Fourthly, Muslim women enjoy rights to education and employment just like any other women. In the United Kingdom, more Muslim women have gained professional degrees at British universities than Muslim men even though they have been under-represented for decades. The uglier truth is that even after getting higher education, in the job market many Muslim women in the West face intersectional discrimination which ultimately prevents them from accessing jobs that are in line with their actual skills and potential.

While debunking the fifth myth it is noticed that wearing a headscarf or any other religious or specific garment has no effect on the ability of a woman to perform her tasks in a neutral way. Neutrality is observed for the tasks one has to perform, not for the clothes one is wearing. Removing unwanted visible differences in certain areas of society cannot be claimed as being neutral but as racial discrimination. A rule which bans religious clothing can’t be termed as neutral but should be clearly described as a biased and extremist view forcing someone to act against their own will.

Lastly, a large number of women in Europe are experiencing domestic violence, so it is not about Islam. The bitter reality is that Muslim women are targets of Islamophobic Crimes, especially if they wear a headscarf or hijab. This hypocrisy against Islam and Muslim women must end.

Conclusion

The Aurat March and other such movements that claim to support women’s rights could only be appreciated if they actually start talking about women’s rights. The Aurat March in Pakistan is mostly funded by Western organizations in order to radicalize women and to create a dilemma among women regarding their own rights.

Most of the slogans being raised in the Aurat March are not showing the true representation of women in Pakistan. The most highlighted slogans from Aurat March include “Mera Jism Meri Marzi”, “Lo Beth Gai Sahi Sey”, “Tumhary Baap Ki Sarak Nahi Hai”, “Apna Khana Khud Garam Kro”, “Mai Awara Mai Badchalan”, “Meri Shirt Nahi Tumhari Bas Soch Choti Hai”, and many more. The bitter reality is that these slogans do not even follow the cultural notions of Pakistan or any other country. These do not even represent women’s problems or issues. The real issues the women are facing are regarding the true implementation of Islamic laws that actually allow Muslim women to have freedom, because the misinterpretation of these laws have led to dominance of men in the society. The real issues of women in Pakistan are not how to sit or walk in the streets or be vulgar and Badchalan (characterless). Every society is made up of good and bad people, so if one wants to be Badchalan they can become one without beating the drum in the streets. Pakistani women who actually have some real knowledge of teachings of Islam, know their rights and therefore, playing their lead role in policy making, think tanks, development and social sector, armed forces and academia. Aurat March participants and organizers need to focus on real issues including acid attacks, rape, discrimination against women in job market and discrimination against Muslim women in the West.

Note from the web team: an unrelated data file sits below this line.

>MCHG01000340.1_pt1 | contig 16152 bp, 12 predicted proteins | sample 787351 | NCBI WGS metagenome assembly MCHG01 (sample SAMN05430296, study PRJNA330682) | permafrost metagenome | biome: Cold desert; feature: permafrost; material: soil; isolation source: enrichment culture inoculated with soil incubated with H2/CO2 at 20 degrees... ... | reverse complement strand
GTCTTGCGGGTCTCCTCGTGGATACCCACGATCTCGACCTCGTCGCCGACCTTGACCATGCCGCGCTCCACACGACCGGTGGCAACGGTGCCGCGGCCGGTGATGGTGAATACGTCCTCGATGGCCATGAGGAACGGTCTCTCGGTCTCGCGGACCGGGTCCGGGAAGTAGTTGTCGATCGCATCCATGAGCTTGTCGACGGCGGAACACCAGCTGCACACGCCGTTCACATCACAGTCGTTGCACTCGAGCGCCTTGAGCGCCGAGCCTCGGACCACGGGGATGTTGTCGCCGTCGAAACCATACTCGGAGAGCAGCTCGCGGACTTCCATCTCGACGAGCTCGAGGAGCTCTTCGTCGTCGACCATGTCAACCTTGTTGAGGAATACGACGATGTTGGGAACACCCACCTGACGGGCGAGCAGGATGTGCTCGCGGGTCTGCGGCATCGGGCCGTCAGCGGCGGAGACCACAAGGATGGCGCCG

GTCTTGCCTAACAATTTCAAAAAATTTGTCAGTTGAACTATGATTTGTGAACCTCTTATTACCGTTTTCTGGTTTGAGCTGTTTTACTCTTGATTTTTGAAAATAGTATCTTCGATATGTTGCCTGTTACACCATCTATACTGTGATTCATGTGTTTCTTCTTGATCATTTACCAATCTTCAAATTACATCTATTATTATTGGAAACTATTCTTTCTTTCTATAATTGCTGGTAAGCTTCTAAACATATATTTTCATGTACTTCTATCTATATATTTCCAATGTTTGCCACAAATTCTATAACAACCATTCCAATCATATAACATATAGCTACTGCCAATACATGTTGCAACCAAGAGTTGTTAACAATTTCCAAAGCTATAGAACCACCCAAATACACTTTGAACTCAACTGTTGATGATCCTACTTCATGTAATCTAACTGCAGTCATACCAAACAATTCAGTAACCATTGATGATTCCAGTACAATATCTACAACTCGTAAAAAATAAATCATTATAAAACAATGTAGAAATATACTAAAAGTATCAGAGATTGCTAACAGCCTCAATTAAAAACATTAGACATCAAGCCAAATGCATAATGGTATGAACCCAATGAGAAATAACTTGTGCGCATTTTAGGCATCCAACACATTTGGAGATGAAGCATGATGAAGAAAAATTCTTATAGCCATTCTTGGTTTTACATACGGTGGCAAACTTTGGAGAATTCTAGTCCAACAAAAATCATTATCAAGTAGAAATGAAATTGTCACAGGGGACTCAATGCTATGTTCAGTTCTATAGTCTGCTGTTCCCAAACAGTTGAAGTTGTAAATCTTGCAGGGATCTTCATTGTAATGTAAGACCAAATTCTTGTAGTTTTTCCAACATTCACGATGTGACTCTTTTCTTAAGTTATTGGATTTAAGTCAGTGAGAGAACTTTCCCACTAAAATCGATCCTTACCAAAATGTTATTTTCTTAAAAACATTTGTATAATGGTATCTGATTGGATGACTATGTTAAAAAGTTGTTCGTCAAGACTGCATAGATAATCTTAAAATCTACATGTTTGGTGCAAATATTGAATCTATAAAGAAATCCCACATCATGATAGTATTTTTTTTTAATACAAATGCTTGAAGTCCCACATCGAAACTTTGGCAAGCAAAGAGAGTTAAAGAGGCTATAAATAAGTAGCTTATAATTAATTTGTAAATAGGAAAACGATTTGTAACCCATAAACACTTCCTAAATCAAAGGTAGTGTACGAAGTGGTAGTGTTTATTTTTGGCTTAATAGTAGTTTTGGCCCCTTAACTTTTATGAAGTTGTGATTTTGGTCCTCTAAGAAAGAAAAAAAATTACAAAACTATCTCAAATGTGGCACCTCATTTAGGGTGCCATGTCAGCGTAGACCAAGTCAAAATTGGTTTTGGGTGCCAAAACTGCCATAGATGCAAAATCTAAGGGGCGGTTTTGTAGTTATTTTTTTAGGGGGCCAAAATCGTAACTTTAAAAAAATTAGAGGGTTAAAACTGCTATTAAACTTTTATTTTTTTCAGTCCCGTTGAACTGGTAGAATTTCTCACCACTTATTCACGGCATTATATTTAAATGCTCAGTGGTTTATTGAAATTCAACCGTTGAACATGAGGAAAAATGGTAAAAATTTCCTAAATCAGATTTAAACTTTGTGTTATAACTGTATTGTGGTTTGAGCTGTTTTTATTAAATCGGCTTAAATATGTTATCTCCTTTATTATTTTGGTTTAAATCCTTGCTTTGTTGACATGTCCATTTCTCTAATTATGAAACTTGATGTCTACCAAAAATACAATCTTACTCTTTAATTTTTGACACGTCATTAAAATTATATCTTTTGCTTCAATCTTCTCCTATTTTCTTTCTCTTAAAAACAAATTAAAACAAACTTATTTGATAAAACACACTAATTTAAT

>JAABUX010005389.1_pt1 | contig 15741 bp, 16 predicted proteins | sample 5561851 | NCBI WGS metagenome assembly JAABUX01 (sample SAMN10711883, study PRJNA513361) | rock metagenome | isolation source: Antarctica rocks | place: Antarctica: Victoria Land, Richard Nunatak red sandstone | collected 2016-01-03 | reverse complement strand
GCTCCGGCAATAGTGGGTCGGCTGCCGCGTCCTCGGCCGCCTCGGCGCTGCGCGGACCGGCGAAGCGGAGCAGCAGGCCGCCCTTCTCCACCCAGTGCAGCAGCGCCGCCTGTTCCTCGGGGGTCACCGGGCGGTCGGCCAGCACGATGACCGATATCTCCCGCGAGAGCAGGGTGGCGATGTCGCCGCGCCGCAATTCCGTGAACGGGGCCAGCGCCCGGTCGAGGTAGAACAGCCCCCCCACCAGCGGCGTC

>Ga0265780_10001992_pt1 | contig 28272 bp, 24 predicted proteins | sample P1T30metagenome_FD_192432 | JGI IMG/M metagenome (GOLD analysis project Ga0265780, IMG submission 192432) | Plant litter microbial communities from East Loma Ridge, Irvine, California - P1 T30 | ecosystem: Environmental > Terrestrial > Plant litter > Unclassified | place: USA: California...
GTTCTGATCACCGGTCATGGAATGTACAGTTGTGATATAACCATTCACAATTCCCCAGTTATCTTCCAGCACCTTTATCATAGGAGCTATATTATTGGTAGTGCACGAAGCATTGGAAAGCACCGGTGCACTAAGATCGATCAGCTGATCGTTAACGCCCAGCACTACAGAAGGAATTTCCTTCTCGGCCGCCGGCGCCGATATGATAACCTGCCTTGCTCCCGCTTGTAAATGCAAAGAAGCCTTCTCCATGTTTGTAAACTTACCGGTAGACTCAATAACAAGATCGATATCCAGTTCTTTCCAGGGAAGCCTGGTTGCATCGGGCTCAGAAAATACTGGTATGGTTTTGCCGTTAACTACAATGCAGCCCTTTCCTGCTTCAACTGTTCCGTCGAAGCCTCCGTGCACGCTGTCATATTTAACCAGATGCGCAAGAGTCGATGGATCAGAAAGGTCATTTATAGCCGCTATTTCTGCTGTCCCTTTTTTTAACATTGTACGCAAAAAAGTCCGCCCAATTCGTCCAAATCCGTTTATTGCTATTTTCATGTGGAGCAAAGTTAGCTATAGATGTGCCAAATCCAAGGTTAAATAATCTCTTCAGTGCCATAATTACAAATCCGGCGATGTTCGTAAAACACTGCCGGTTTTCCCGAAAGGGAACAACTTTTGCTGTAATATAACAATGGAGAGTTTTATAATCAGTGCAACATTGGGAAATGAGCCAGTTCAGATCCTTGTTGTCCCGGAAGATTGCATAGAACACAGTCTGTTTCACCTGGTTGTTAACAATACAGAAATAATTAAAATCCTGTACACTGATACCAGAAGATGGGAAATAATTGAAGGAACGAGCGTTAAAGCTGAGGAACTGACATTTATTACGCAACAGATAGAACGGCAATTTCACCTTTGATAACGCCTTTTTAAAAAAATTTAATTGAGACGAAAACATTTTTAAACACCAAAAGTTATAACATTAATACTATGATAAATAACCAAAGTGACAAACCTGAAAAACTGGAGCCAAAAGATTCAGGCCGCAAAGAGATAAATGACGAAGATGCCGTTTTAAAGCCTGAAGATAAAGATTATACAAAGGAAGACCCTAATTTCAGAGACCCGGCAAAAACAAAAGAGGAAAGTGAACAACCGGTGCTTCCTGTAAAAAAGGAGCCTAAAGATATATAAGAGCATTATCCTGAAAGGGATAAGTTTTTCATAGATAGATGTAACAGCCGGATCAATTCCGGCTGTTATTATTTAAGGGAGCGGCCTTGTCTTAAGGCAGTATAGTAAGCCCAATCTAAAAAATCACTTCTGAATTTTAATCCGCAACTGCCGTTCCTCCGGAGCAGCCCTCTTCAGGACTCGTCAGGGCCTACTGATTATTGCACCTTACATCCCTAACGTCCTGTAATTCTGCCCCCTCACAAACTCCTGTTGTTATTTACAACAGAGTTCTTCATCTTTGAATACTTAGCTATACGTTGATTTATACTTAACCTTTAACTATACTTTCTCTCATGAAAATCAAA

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Miss Haleema Zia has done MS in Management Sciences from Riphah International University. She has 8 years of working experience with development sector and has also made significant efforts in countering terrorism. She is working as an Independent Researcher in the fields of Management Sciences and Counter Terrorism to shape significant connotation between the two fields.

Original Headline:  ‘Aurat March’ And Islamophobia: Debunking Myths About Muslim Women

Source: The Eurasia Review

URL:   https://www.newageislam.com/islam-women-and-feminism/haleema-zia/aurat-march-in-pakistan--clash-between-islamic-and-western-ideology-of-womens-rights/d/124549